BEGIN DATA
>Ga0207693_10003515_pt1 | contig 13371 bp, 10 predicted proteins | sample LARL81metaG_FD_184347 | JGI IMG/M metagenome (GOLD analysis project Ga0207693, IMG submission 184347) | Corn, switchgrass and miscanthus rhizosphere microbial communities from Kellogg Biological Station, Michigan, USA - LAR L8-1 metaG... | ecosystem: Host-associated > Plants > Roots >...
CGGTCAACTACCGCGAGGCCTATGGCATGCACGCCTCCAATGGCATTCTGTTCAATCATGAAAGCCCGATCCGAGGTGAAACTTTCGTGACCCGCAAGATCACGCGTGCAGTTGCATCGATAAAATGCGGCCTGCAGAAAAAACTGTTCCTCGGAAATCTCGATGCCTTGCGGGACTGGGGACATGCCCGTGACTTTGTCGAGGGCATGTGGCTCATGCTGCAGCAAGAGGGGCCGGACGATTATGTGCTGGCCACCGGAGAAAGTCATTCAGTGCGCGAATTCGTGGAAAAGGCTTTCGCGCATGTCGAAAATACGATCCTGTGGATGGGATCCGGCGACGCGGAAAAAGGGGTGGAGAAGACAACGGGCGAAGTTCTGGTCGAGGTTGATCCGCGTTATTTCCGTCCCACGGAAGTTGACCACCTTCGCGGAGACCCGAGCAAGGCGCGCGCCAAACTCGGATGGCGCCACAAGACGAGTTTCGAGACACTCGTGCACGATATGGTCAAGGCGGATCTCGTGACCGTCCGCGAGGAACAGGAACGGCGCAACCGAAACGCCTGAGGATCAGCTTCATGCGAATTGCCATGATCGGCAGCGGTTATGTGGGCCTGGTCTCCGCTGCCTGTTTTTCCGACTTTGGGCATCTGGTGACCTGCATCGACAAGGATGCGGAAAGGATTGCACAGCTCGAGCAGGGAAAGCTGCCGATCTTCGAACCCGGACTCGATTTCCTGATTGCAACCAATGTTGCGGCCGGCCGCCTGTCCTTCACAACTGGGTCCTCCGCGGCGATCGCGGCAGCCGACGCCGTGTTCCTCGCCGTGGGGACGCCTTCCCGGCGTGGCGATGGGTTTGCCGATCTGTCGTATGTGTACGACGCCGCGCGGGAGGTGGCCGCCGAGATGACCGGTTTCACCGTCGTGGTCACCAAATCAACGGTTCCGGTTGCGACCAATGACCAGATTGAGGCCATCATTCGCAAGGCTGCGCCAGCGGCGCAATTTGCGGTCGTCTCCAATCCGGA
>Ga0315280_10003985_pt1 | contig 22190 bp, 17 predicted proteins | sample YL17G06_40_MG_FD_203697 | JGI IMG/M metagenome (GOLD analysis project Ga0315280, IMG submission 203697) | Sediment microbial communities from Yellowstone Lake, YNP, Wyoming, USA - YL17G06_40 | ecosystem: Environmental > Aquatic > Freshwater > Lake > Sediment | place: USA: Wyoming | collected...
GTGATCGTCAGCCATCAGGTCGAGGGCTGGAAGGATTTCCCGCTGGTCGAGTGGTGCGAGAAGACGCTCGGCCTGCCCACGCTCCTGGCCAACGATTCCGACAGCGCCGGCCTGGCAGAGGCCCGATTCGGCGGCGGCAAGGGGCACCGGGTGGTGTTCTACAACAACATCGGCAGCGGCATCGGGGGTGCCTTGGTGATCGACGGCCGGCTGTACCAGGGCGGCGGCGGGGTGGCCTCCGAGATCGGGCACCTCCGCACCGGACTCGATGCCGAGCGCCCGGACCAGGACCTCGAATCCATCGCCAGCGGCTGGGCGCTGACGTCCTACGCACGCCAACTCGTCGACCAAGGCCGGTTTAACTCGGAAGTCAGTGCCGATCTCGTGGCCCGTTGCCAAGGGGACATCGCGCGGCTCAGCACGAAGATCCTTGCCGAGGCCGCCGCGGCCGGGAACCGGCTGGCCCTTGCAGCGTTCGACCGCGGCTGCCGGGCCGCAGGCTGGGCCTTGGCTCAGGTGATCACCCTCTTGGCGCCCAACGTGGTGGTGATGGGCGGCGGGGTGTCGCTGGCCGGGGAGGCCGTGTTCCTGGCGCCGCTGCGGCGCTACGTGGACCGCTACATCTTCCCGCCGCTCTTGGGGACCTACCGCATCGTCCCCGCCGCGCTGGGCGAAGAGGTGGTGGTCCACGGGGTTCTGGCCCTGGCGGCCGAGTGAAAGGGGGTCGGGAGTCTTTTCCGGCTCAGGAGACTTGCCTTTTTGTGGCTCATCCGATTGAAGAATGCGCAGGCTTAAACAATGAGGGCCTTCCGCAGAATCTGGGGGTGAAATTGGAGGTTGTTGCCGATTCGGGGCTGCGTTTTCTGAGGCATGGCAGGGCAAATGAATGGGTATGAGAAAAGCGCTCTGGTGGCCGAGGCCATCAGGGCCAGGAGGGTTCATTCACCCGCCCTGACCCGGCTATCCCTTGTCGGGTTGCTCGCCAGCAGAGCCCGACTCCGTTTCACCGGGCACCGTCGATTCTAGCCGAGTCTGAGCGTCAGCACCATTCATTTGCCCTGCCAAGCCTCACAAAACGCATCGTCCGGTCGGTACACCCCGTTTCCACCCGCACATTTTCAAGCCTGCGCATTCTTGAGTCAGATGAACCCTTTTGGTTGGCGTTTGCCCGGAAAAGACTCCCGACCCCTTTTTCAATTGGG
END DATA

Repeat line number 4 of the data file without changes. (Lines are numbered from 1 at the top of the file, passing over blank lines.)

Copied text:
GTGATCGTCAGCCATCAGGTCGAGGGCTGGAAGGATTTCCCGCTGGTCGAGTGGTGCGAGAAGACGCTCGGCCTGCCCACGCTCCTGGCCAACGATTCCGACAGCGCCGGCCTGGCAGAGGCCCGATTCGGCGGCGGCAAGGGGCACCGGGTGGTGTTCTACAACAACATCGGCAGCGGCATCGGGGGTGCCTTGGTGATCGACGGCCGGCTGTACCAGGGCGGCGGCGGGGTGGCCTCCGAGATCGGGCACCTCCGCACCGGACTCGATGCCGAGCGCCCGGACCAGGACCTCGAATCCATCGCCAGCGGCTGGGCGCTGACGTCCTACGCACGCCAACTCGTCGACCAAGGCCGGTTTAACTCGGAAGTCAGTGCCGATCTCGTGGCCCGTTGCCAAGGGGACATCGCGCGGCTCAGCACGAAGATCCTTGCCGAGGCCGCCGCGGCCGGGAACCGGCTGGCCCTTGCAGCGTTCGACCGCGGCTGCCGGGCCGCAGGCTGGGCCTTGGCTCAGGTGATCACCCTCTTGGCGCCCAACGTGGTGGTGATGGGCGGCGGGGTGTCGCTGGCCGGGGAGGCCGTGTTCCTGGCGCCGCTGCGGCGCTACGTGGACCGCTACATCTTCCCGCCGCTCTTGGGGACCTACCGCATCGTCCCCGCCGCGCTGGGCGAAGAGGTGGTGGTCCACGGGGTTCTGGCCCTGGCGGCCGAGTGAAAGGGGGTCGGGAGTCTTTTCCGGCTCAGGAGACTTGCCTTTTTGTGGCTCATCCGATTGAAGAATGCGCAGGCTTAAACAATGAGGGCCTTCCGCAGAATCTGGGGGTGAAATTGGAGGTTGTTGCCGATTCGGGGCTGCGTTTTCTGAGGCATGGCAGGGCAAATGAATGGGTATGAGAAAAGCGCTCTGGTGGCCGAGGCCATCAGGGCCAGGAGGGTTCATTCACCCGCCCTGACCCGGCTATCCCTTGTCGGGTTGCTCGCCAGCAGAGCCCGACTCCGTTTCACCGGGCACCGTCGATTCTAGCCGAGTCTGAGCGTCAGCACCATTCATTTGCCCTGCCAAGCCTCACAAAACGCATCGTCCGGTCGGTACACCCCGTTTCCACCCGCACATTTTCAAGCCTGCGCATTCTTGAGTCAGATGAACCCTTTTGGTTGGCGTTTGCCCGGAAAAGACTCCCGACCCCTTTTTCAATTGGG